BOISE, Idaho — The presidential election is less than 70 days away and many Idahoans are wondering how voting will look in November amid the ongoing COVID-19 pandemic.
County clerks across the state are already gearing up for a huge turnout and many looked to the August election as an example of what may be on the horizon come November 3.
Ada County Clerk Phil McGrane said he believes some voting behaviors they saw in August are a good indicator of what to expect.
August elections typically see a much smaller turnout than general elections or primaries. Ada County had just one item on the ballot, while Canyon County had two.
Though the ballot wasn't long, McGrane said they still had just higher than 28% total turnout, which is near-record participation for an August election.
“I think there’s just so much heightened interest in people’s interest to express themselves, especially when it relates to government," McGrane said.
Canyon County also saw above-average turnout. County Clerk Chris Yamamoto said, on average, turnout for an August election would normally be between 16% and 24%.
On Tuesday, Canyon County reported a 31.5% turnout.
The county saw a nearly even divide between the number of ballots cast by mail versus those cast in person.
“It was almost half and half," Yamamoto said. "It was a little over 1,800 absentee and a little over 1,700 in person."
Ada County, on the other hand, saw significantly more votes come in by mail.
“Just over 30,000 voters mailed in their ballots," McGrane said. "And then at the polls – we had 70 polling locations open yesterday – but we only had 5,500 people actually vote in person. So there’s a big contrast between that 30,000 by mail and the 5,500 in person, which normally these two should be flipped. It should be the other way around.”
Both McGrane and Yamamoto said Tuesday's election tells them they need to be prepared to handle high numbers of mail-in ballots in November.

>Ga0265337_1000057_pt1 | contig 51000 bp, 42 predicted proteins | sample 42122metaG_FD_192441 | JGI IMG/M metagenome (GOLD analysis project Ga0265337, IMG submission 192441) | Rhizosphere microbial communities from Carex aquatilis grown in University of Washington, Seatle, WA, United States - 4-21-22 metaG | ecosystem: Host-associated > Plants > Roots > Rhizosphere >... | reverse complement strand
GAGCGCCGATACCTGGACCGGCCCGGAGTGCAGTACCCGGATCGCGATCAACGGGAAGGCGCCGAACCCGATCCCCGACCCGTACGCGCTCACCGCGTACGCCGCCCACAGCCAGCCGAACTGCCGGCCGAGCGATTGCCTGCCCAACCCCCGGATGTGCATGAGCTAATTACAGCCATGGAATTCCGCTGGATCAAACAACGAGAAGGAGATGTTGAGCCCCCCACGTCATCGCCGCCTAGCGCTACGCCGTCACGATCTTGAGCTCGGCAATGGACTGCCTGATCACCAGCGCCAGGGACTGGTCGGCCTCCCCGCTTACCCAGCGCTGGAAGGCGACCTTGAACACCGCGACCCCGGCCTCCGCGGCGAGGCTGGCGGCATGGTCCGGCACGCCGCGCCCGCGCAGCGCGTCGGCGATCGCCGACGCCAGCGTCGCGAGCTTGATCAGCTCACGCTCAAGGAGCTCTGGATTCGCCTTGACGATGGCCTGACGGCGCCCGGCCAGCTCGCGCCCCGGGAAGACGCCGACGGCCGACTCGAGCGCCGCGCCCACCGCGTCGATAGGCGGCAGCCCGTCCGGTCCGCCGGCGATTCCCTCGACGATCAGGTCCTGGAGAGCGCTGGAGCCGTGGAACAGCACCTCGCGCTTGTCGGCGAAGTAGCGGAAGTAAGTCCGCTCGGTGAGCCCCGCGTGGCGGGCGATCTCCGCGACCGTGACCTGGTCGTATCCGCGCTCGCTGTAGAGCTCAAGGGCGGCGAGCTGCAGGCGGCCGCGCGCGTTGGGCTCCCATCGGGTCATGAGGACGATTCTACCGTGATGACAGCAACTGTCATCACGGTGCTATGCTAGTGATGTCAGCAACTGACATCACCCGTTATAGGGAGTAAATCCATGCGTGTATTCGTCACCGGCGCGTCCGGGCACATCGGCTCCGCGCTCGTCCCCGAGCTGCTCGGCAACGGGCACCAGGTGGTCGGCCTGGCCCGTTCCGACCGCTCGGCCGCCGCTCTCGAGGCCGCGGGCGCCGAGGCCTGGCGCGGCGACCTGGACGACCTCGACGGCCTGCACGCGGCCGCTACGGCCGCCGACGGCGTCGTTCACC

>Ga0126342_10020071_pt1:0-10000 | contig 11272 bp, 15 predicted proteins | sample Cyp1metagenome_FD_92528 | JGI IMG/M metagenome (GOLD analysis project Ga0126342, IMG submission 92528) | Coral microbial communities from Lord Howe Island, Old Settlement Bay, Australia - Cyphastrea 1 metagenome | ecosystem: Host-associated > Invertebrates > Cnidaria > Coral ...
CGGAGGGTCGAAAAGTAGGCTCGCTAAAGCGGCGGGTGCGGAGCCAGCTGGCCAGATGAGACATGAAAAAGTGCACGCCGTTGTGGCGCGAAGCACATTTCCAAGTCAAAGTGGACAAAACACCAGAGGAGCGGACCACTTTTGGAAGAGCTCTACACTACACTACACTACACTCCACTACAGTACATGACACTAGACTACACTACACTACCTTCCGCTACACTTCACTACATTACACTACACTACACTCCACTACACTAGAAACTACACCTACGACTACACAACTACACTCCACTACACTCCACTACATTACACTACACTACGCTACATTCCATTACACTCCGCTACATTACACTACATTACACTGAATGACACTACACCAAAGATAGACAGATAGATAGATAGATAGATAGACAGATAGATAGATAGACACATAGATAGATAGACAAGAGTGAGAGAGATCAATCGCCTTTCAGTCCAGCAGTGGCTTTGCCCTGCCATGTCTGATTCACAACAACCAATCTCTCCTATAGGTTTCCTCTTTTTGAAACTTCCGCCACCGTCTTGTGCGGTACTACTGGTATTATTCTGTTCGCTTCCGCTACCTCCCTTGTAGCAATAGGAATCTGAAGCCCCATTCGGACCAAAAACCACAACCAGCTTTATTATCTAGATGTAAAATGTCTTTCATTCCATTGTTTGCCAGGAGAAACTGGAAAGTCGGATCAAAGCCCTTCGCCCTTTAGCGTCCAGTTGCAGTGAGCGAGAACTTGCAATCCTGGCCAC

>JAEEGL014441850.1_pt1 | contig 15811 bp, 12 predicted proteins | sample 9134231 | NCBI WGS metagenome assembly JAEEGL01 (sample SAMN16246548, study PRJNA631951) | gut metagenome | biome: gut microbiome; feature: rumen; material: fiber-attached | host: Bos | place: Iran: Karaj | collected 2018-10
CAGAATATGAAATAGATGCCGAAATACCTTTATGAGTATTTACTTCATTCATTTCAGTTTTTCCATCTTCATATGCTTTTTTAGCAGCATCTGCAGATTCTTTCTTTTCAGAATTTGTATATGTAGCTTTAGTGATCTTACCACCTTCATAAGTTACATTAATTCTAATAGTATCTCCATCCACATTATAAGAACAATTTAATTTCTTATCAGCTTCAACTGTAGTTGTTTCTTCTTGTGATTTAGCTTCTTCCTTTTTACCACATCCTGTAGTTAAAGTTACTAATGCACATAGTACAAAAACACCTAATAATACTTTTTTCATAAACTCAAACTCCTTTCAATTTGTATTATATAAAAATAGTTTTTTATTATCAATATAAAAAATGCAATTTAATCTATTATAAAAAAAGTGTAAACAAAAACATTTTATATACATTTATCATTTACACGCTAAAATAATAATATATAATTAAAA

“This is a big shift for us this year and we’re actually putting new equipment in place to be able to process absentee ballots to make sure we can handle them quickly," McGrane said.
Yamamoto said, given how many people still wanted to vote in person, another challenge come November will be finding enough safe polling locations and also enough staff to man them.
“We’re going to put out a huge push to recruit poll workers," he said. "Last time I looked we’re at about 150, we need 550.”
"It's going to be a tough election," he added.
McGrane agreed that finding safe polling locations will be tough. He told KTVB there were some polling locations Ada County couldn't open up for August because they couldn't accommodate social distancing in those locations.
August was also the first election in which Ada County was able to roll out its new electronic polling books.
That allows poll workers to scan a voter's driver's license and quickly access their voter information, speeding up the process and keeping voting lines shorter. McGrane believes the electronic books will be an asset for the presidential election.
The Idaho Legislature is currently holding a special session to address some of the concerns and policies for the November election due to COVID-19.
On Wednesday, two bills were advanced to Gov. Brad Little's desk. One bill, if signed into law, would allow county clerks more time to process mail-in ballots. The other would guarantee that in-person voting will still be available for Idahoans, regardless of emergency declarations or disasters.
The governor will have five days to either sign or veto the bills.
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